"Ladies and Gentlemen, welcome aboard Silversea Cruises' Silver Galapagos. On behalf of our expedition team, we're delighted to have you with us for the next seven days. We look forward to sharing with you this incredible destination known as a 'world unto itself.’"
My traveling companion, Dorothy Trevino, and I were among the 100 guests onboard attending the mandatory welcome briefing, during which we met highly trained naturalists/expedition teams made up of Ecuadorians and who resided in the Galapagos region. We learned the wildlife in the Galapagos National Park has no fear of humans and we got a stern warning: do not touch the wildlife; do not feed the animals, and no photos could be taken using a flash.
And we learned about all the creatures we hoped to see: Frigatebirds; red-footed, blue-footed and Nazca boobies; fur seals; Galapagos sea lions; land iguanas, marine iguanas; swallow-tailed gulls; Darwin finches; giant tortoises; lava lizards; waved albatross; and the rare Galapagos penguin.
Our team detailed activities planned, including daily nature hikes, boat snorkeling and beach snorkeling, kayaking expeditions, leisure time on several beautiful beaches, as well as sightseeing and free time in two of the ports. Our ship would anchor in open water and we would be transported to and from the island in sturdy rubber boats with a capacity of 12 to 16 adults.
We learned the archipelago is a living museum of evolutionary changes inhabited by free and fearless animals different from any others found elsewhere. Most importantly we learned that in the early 1830s, Charles Darwin — a British geologist and "enthusiastic amateur naturalist" joined the voyage of the H.M.S. Beagle as an "unpaid companion" and geologist. This experience and his detailed study of specimens over the next 20 years led to his theory of the Origin of Species — the Theory of Evolution.
United Nations Educational, Scientific and Cultural Organization declared Galapagos a World Natural Heritage Site in 1978; a World Biosphere Reserve in 1985. The archipelago consists of 13 large islands, six minor ones and more than 40 islets that lie about 600 miles west of the coast of Ecuador. They appeared from lava eruptions from the bottom of the Pacific Ocean and rise as much as 2,600 feet. Lava from more than 2,000 craters has continuously altered the terrain in this region.
Our adventures began promptly at 7 a.m. every day. Life jackets and backpacks on; sunscreen on our faces; dressed in long-sleeved shirts and safari shorts, with wide-brimmed hat and sunglasses; camera and water bottle in hand we were ready for the day!
We would be out until about 11 a.m., then out again from about 3:30 p.m. until 6 p.m. Over the course of the next six days, we would venture to different islands — each distinguished by wildlife, marine life and spectacular topography. Our treks ranged from easy walks over small rocks and ground cover, to hikes of varying steep inclines and declines covered with large lava rocks where walking sticks were definitely needed. What was so amazing is that these fearless creatures were truly right next to you as you walked. We were eye level with the giant tortoise,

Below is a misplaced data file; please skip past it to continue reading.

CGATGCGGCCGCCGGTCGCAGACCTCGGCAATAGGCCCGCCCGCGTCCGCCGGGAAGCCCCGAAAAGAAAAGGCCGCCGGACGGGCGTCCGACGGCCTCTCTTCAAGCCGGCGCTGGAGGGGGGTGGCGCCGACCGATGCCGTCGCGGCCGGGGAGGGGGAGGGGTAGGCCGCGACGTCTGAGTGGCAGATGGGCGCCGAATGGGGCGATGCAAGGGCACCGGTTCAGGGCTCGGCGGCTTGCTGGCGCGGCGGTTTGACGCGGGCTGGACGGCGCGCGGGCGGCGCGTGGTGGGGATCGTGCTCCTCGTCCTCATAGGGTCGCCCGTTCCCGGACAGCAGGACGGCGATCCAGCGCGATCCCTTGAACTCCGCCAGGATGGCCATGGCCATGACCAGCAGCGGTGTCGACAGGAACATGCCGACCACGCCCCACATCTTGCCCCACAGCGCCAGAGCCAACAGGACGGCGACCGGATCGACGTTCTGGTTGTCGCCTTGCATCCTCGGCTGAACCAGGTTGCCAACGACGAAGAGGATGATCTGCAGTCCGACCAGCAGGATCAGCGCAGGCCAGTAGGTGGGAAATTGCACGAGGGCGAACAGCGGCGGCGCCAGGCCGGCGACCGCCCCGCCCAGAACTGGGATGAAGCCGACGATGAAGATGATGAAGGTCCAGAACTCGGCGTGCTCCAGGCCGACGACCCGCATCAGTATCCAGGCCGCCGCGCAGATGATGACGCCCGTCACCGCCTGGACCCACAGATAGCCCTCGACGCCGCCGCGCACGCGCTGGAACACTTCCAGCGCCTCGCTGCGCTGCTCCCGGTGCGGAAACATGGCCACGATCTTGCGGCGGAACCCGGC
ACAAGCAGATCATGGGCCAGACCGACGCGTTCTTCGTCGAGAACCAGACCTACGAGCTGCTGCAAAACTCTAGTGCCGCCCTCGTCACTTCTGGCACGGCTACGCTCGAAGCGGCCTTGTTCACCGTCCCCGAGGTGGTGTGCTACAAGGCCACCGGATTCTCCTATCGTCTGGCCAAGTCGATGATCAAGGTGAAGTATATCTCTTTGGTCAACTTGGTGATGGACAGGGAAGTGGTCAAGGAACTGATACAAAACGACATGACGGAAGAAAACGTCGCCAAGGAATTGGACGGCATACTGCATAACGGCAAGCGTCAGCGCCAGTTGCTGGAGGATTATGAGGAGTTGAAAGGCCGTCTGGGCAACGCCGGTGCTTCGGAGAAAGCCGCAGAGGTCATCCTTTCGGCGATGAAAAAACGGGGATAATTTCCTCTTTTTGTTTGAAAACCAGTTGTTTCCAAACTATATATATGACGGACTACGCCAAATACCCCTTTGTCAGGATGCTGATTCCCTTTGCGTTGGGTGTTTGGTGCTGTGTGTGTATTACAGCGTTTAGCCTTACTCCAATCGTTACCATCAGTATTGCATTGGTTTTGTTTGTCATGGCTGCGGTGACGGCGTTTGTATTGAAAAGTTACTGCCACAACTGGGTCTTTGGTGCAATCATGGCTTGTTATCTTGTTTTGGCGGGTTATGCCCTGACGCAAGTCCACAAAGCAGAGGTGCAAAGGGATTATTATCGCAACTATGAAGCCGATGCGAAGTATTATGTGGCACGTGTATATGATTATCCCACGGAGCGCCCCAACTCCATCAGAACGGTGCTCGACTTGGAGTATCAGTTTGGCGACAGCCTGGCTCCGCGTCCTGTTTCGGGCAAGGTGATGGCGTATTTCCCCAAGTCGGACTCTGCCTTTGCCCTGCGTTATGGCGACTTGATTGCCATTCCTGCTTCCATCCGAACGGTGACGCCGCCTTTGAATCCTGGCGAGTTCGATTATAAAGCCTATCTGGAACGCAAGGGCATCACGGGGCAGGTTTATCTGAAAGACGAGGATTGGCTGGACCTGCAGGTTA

We didn't spend much time aboard the ship except for meals, either in the restaurant, the grill or through room service. The most fun every day was lunch at the grill, where would be entertained with live music.
My companion and I absolutely recommend this itinerary. Silversea offers the seven-day cruises all year. Since the islands are on the equator, the air temperatures don’t vary much. Most of the guests on our itinerary were early 40s to mid 60s, with several multi-generational family groups. A few travelers older than us and everyone made the hikes and excursions. Personally, we would have enjoyed the adventure more if we had booked this itinerary a decade earlier. It was physically challenging.
The price: $7,800 a person "all inclusive"
Trip details: Silversea cruises' “all-inclusive” means just that. The price covers roundtrip economy air fare, transfers, ground transportation to and from the ship, all alcoholic beverages onboard, specialty coffees, onboard gratuities, port charges and entrance fee to the Galapagos National Park. Even a two-day, pre-cruise hotel stay in Quito, Ecuador, was included in our air/sea fare. We stayed at the JW Marriott Hotel in downtown Quito.
What to pack: what to wear: On excursions: safari shorts or long pants; tank tops with a long-sleeved shirt, a wide-brimmed hat, sun glasses, sunscreen and sturdy hiking shoes. Walking sticks recommended and the ship provides them. The weather was hot in the sun and you can burn quickly. We bought inexpensive "water shoes" and wore those for wet landings and then changed to our hiking shoes once we were on shore.
Neither Dorothy nor I had checked luggage, which was best decision. There are complimentary onboard laundry facilities, as well as onboard dry-cleaning services, so numerous changes of clothing is not needed. In the evenings, we wore nice slacks and a top. No one really dressed up. All day, during the day — it was shorts and/or casual wear.
About the ship: As mentioned previously, the 100-guest Silver Galapagos is small — 6 decks (and the top deck has just four suites, along with the small fitness center, massage room and beauty salon. The ship was last refurbished in 2014. Our stateroom with two twin beds was an acceptable size. We had a private balcony — albeit small — and enjoyed sitting outside.
Booking: We booked through Fox Travel in The Woodlands, Texas. For ground transportation, we again used Perry Corbo, Parkway Transportation, The Woodlands, Texas.